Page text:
Dog Sneezing: Why It Happens and What to Do

Dogs sneeze, just like us. And, just like us, this is usually a harmless and inconsequential thing that just happens due to minor irritations. In fact, dogs often sneeze on purpose, as a sign of playful happiness and joy.

However, as is the case with people, excessive and continuous sneezing in dogs can sometimes be a symptom of a health issue. It’s rare and most issues are easy to treat but some can be problematic so it’s good to know when and how you should act.

So, if you’re wondering “Why does my dog keep sneezing?” here are the 10 main reasons:

What causes dogs to sneeze?

  1. A communication quirk. A puppy sneezing, while it plays with you or with other dogs, is usually a signal to the playmate that any roughhousing is done playfully. Essentially, dogs use sneezes to diffuse situations.
  2. Mild irritants. Dogs can sneeze incidentally out of some minor irritations just like us. In fact, their sense of smell is much stronger than ours so they can get irritated by things we can’t even notice. It may be as simple as someone’s perfume.
  3. Something stuck in their nose. If your dog is not only sneezing but also pawing its nose, rubbing it on the ground, or if there’s a bit of blood involved, chances are that the dog has something stuck in its nose. It could be anything from a blade of grass to a piece of glass but it’s best to inspect it as soon as possible and get to a vet if needed.
  4. Dog allergies. Dogs can be allergic to some stuff too and that can cause a lot of sneezing. It could be pollen in the spring, dust, fleas, mold, food, or anything else. Other allergic reactions can often follow a sneeze – these can include fluid discharges from the nose and eyes, as well as coughing and wheezing.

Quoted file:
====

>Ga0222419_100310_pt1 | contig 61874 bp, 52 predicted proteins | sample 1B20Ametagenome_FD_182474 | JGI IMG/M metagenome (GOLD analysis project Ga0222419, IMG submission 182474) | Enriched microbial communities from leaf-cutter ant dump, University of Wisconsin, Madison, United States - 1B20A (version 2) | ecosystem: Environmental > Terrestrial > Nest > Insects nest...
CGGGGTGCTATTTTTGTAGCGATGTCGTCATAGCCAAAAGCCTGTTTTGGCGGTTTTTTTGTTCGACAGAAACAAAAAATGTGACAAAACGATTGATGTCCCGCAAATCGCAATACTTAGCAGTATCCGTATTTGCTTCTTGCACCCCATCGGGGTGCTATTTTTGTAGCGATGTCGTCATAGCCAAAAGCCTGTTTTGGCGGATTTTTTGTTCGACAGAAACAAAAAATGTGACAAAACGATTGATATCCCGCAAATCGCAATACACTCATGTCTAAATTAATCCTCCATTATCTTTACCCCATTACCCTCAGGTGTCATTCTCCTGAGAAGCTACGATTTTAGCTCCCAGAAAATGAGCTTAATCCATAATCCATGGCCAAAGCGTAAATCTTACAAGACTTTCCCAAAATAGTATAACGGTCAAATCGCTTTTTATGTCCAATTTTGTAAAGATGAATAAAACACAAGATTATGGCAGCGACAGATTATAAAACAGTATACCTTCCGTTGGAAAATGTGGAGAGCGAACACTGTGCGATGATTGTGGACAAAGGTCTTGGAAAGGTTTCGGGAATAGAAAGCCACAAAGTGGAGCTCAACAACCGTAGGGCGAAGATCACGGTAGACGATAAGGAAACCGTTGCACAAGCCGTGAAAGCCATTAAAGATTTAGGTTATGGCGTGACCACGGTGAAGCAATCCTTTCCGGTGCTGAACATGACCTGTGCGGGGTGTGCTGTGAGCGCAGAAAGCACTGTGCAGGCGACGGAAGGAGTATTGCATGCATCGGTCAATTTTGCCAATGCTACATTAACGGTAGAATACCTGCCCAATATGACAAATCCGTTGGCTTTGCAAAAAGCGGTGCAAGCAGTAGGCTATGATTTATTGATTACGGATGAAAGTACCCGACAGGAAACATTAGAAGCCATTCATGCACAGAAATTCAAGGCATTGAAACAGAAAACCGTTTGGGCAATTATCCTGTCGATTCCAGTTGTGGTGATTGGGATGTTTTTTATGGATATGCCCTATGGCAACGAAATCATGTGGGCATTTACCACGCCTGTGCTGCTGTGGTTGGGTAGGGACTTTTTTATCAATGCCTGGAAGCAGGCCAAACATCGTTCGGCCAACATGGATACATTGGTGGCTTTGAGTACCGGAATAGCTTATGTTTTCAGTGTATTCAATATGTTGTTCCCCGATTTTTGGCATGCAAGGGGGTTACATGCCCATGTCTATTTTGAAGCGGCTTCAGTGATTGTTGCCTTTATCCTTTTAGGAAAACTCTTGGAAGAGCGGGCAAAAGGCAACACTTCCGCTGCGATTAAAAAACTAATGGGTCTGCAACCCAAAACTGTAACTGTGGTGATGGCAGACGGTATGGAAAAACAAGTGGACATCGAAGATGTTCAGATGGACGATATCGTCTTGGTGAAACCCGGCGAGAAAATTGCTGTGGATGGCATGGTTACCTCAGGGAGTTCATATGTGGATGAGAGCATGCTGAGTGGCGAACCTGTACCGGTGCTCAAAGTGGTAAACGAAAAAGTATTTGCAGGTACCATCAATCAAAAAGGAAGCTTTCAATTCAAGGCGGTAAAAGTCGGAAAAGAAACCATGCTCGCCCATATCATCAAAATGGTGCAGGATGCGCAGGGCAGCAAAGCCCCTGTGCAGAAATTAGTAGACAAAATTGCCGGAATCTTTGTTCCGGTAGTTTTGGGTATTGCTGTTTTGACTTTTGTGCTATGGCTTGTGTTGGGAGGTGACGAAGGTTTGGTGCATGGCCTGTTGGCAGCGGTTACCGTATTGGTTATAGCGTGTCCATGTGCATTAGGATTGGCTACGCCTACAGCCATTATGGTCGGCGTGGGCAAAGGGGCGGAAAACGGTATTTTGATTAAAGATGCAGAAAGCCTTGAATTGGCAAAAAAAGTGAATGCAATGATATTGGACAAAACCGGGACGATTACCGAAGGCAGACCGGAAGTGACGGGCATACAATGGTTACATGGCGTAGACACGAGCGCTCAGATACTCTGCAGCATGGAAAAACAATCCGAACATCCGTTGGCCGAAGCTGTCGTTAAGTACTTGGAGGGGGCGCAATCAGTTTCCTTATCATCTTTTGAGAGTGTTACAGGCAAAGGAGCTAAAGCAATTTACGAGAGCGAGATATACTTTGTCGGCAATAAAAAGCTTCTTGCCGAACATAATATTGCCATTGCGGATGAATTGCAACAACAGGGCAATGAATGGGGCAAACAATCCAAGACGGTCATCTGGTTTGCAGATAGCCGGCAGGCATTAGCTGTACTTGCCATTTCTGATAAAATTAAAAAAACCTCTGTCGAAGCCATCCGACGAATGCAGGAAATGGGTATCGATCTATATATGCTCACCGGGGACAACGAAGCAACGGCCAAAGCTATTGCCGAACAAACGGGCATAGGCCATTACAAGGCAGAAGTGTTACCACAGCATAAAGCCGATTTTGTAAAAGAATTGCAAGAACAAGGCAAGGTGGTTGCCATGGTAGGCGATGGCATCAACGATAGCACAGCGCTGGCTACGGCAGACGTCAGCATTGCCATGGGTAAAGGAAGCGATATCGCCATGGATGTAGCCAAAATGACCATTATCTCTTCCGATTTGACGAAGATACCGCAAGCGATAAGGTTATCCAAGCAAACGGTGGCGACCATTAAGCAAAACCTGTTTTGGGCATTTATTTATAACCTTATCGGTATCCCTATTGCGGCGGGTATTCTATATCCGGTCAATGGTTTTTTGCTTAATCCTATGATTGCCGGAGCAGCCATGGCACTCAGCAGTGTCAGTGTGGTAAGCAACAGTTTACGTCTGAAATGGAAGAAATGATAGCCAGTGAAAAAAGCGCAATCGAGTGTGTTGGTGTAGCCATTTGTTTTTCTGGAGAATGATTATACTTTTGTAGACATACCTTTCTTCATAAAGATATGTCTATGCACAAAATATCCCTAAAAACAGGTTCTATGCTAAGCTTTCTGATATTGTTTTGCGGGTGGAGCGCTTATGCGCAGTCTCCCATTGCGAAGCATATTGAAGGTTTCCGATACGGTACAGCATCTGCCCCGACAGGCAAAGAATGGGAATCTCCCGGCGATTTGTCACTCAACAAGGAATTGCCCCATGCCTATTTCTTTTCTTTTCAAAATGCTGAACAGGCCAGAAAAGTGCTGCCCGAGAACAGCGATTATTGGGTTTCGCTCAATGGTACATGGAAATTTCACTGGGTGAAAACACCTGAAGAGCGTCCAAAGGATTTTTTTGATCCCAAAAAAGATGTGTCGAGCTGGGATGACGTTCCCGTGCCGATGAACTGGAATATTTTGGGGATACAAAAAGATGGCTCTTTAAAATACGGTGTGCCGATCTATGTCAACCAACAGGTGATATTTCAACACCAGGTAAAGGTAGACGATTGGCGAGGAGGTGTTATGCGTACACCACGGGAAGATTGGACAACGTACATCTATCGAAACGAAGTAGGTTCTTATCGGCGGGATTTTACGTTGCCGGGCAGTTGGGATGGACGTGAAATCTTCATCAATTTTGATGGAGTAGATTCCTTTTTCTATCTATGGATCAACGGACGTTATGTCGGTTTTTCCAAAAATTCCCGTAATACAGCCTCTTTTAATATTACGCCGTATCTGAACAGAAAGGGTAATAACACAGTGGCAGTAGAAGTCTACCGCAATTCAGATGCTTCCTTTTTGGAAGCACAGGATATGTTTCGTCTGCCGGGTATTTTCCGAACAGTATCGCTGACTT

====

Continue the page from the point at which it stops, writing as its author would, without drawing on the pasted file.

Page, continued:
5. Tracheal collapse. One of the worse answers to “Why is my dog sneezing so much?” is a tracheal collapse. This is usually accompanied by a honking sound, an unwillingness to run and play, and a bluish coloring of the gums. A trip to the vet should be made immediately.
  6. If your dog is sneezing a lot lately and it’s been exposed to cold temperatures, it’s likely that your pouch has a cold. You should treat this with warm food and a warm blanket but pay attention to your dog’s condition in case the problem progresses.
  7. The flu. A dog sneezing uncontrollably, together with a cough, lethargy, fever, a loss of appetite, and others, can be symptoms of the canine influenza virus. This can progress to pneumonia or even worse problems so you should call your vet.
  8. A nasal infection. Dogs can get those just like us. Even though nasal infections are usually characterized with coughing, sneezing can be a symptom of that too. This is worth consulting with a vet for either way. Aspergillus fungus is one common culprit here.
  9. Nasal mites. These are rare and easy to treat but they do need treatment. And they cause excessive sneezing too so you should talk to your vet about it.
  10. Tumors. Likely the scariest – and thankfully rare – option is a tumor. A common cause of nasal tumors in dogs is second-hand smoke. This is more often seen in long-nosed breeds. Either way, the sooner you get your dog to the vet, the better.

Are brachycephalic dog breeds more susceptible to sneezing and nasal issues?

Short-nosed breeds such as the Bulldog, the Pitbull, the Boston Terrier, and others, are known as brachycephalic breeds. And, yes, they do have quite a lot of common respiratory issues they often have to deal with.

Due to their unique nasal structure, they are much more prone to incidental sneezing, snoring, coughing, and wheezing. This isn’t much of an issue but they are unfortunately prone to a lot of other airway problems too, including hypoplastic trachea, laryngeal collapse, overheating, hyperventilating, and lots of lung issues as well.

All in all, if you have a brachycephalic or short-nosed breed, you’d do well to research as much as possible about them as well as consult with a vet personally.

Related Articles

Back to top button